Comparison with different groups of countries

The United Arab Emirates is situated in the Northern Africa  and  Western  Asia  region  and  is  classified  as  a high-income country.1 The country is the top performer within its region, ahead of Israel and Qatar. Compared with other regions, it has a higher GTCI score than the top performers of Central and Southern Asia, Latin America and the Caribbean, and Sub-Saharan Africa. It is outranked by both Northern American countries (Canada and the United States) and would find itself in 14th place if it were a European country. Against the countries of the Eastern, Southeastern region and Oceania, it is behind Singapore, New Zealand and Australia.

The UAE is ranked 19th within the group of high-income countries, with 61 percent of countries having lower GTCI scores. It outperforms the highest-ranked country in the other three income groups.

Businesspersons | Adecco Middle East

The group of competitors

The United Arab Emirates’ group of competitors is defined as Arab countries from North Africa and Western Asia, in addition to Israel and Turkey.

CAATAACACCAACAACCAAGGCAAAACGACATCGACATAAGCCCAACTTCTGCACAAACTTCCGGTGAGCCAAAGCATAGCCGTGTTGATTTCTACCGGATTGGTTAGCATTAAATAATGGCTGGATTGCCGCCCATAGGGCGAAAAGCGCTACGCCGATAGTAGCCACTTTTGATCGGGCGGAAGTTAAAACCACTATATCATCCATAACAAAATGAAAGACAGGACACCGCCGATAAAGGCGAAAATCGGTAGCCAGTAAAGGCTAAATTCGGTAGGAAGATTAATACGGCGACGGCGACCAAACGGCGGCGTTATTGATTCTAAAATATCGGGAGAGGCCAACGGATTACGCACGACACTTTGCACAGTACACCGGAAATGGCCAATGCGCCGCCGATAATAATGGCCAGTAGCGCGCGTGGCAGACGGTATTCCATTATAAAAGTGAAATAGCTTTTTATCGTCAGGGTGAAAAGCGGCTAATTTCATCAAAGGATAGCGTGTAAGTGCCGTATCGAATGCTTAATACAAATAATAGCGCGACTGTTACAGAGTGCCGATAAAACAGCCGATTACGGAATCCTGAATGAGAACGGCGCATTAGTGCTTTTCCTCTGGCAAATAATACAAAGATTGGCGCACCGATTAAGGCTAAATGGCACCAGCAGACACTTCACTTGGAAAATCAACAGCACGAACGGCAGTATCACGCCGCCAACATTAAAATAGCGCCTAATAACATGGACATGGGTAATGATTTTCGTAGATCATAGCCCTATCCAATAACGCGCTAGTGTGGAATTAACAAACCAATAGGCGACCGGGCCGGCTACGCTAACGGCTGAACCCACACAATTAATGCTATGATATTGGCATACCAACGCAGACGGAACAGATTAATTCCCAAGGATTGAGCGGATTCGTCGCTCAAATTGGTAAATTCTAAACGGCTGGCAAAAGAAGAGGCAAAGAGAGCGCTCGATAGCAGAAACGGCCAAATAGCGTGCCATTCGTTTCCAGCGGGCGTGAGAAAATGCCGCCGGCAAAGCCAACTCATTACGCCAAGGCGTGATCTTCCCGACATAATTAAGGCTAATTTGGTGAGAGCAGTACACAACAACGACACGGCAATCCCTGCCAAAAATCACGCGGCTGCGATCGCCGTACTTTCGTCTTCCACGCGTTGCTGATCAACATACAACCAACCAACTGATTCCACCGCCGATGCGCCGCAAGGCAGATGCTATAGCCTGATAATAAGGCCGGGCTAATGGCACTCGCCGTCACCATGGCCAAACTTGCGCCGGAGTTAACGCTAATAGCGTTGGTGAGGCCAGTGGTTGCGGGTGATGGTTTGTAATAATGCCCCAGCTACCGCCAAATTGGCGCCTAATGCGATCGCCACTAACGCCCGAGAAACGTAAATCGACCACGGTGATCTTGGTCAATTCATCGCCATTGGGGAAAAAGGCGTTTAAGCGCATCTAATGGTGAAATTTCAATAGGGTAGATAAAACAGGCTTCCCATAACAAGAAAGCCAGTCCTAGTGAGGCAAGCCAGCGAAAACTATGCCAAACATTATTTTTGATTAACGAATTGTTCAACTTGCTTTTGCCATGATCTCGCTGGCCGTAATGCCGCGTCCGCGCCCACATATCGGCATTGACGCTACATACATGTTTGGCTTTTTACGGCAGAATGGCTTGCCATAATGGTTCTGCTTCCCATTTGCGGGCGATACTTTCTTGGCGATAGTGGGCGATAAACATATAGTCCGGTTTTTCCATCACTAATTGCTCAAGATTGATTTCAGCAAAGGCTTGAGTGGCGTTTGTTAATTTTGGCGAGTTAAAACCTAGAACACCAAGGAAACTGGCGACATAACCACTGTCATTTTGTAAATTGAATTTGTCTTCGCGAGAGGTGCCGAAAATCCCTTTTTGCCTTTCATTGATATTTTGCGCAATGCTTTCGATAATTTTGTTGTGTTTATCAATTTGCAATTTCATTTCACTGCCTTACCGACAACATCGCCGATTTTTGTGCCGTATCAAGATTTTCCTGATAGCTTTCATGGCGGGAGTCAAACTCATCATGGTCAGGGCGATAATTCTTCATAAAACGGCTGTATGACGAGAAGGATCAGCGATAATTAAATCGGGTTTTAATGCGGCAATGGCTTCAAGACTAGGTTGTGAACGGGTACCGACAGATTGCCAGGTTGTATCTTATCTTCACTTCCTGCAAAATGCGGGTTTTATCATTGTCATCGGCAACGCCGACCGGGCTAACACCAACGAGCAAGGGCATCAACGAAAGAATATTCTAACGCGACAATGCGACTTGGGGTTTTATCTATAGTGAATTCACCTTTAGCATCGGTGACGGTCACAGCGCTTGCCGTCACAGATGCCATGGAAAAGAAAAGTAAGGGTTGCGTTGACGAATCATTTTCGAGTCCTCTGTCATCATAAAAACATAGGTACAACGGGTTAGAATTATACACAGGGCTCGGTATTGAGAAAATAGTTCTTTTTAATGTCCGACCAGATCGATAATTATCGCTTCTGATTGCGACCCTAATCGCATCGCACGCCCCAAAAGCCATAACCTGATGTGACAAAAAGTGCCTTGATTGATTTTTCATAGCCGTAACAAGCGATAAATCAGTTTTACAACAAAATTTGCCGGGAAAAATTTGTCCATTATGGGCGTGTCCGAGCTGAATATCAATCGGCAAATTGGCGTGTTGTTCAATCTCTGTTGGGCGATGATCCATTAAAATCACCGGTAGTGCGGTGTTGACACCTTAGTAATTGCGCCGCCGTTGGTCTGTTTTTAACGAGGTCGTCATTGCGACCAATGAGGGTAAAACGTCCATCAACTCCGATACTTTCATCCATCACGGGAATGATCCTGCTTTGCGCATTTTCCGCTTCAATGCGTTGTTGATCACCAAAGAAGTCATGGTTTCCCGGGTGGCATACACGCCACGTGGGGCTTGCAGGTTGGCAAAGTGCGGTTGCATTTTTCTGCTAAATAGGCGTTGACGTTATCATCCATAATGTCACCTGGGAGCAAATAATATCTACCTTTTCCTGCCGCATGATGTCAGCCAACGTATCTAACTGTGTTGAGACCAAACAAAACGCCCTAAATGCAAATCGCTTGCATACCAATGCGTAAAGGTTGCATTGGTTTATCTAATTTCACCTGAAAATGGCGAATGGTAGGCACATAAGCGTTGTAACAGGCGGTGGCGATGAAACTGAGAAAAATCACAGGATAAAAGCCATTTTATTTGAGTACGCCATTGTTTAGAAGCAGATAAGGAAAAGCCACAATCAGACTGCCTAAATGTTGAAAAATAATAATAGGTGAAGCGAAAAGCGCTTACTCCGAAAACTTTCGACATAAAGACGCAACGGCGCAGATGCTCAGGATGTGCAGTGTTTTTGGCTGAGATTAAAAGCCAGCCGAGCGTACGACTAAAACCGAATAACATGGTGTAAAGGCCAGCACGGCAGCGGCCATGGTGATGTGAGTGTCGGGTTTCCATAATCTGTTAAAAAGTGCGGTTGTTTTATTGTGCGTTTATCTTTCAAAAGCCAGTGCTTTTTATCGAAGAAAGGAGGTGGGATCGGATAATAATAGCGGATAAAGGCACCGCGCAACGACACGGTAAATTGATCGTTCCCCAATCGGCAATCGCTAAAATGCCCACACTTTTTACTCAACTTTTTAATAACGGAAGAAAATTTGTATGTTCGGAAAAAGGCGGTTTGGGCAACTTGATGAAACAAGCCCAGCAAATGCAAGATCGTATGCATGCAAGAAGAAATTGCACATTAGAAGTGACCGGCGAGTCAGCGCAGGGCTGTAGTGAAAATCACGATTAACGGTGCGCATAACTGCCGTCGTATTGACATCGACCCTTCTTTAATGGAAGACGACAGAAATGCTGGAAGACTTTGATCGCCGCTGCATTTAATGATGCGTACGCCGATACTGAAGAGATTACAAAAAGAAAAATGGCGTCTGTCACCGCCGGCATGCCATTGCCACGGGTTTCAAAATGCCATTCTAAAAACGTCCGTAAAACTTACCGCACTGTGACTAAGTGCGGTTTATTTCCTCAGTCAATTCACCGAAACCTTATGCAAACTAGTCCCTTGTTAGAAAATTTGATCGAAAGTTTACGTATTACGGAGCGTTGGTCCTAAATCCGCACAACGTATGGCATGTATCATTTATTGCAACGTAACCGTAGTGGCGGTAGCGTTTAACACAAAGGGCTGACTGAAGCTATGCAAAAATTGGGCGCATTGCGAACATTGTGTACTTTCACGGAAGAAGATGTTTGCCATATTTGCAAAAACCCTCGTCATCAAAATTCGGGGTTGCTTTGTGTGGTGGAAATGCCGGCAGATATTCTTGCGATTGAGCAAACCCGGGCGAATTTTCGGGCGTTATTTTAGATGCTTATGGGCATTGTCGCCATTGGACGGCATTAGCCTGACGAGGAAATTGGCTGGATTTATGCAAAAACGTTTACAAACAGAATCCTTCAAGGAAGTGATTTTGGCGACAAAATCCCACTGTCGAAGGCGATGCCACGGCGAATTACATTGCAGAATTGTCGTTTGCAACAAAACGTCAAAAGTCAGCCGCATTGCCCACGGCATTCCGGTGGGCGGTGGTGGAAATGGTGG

As can be seen in the figure, the UAE is the top performer within its identified group of competitors. In one sense, this is not surprising, since the UAE has the second- highest GDP per capita and there is a strong correlation between GTCI score and level of income. In another sense, though, it is noteworthy that the UAE scores outranks Qatar, which has a higher GDP per capita, and scores well above Kuwait, which has a similar income level. Similarly, it clearly outperforms both Bahrain and Saudi Arabia in terms of talent competitiveness. The country that comes closest to its GTCI performance is Israel, which is ranked one place behind the UAE.


A recent study by the Adecco Group and the Boston Consulting Group,2 involving about 4,700 workers in nine countries, showed that 62% of respondents saw them- selves as primarily responsible for acquiring new skills. There are some areas, such as technology, where change is moving so fast that it is hard for our workforces to keep up. Take the example of automation.

This breakthrough in science has replaced or reshaped many traditional manufacturing and services roles.

As automation has replaced the demand for certain hard skills in the workplace, the demand for soft, transferable, flexible skills has also grown. These are the skills of the future: problem solving & criti- cal thinking, leadership & people management, and crea- tivity & communication.